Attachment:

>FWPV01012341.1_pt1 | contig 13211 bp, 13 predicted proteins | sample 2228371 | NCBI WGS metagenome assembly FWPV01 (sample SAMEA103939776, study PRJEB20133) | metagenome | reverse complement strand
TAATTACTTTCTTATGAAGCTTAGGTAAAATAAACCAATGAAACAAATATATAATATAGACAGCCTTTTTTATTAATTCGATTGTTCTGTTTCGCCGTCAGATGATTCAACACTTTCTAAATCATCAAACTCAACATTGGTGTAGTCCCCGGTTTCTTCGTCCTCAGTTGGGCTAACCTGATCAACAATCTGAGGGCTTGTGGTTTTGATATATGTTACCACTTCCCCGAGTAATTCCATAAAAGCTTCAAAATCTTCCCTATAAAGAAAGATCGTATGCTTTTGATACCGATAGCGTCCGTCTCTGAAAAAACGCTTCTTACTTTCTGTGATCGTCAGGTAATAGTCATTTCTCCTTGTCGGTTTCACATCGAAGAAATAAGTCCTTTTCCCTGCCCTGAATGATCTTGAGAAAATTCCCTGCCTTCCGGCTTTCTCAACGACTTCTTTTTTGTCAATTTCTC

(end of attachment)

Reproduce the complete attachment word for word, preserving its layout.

>FWPV01012341.1_pt1 | contig 13211 bp, 13 predicted proteins | sample 2228371 | NCBI WGS metagenome assembly FWPV01 (sample SAMEA103939776, study PRJEB20133) | metagenome | reverse complement strand
TAATTACTTTCTTATGAAGCTTAGGTAAAATAAACCAATGAAACAAATATATAATATAGACAGCCTTTTTTATTAATTCGATTGTTCTGTTTCGCCGTCAGATGATTCAACACTTTCTAAATCATCAAACTCAACATTGGTGTAGTCCCCGGTTTCTTCGTCCTCAGTTGGGCTAACCTGATCAACAATCTGAGGGCTTGTGGTTTTGATATATGTTACCACTTCCCCGAGTAATTCCATAAAAGCTTCAAAATCTTCCCTATAAAGAAAGATCGTATGCTTTTGATACCGATAGCGTCCGTCTCTGAAAAAACGCTTCTTACTTTCTGTGATCGTCAGGTAATAGTCATTTCTCCTTGTCGGTTTCACATCGAAGAAATAAGTCCTTTTCCCTGCCCTGAATGATCTTGAGAAAATTCCCTGCCTTCCGGCTTTCTCAACGACTTCTTTTTTGTCAATTTCTC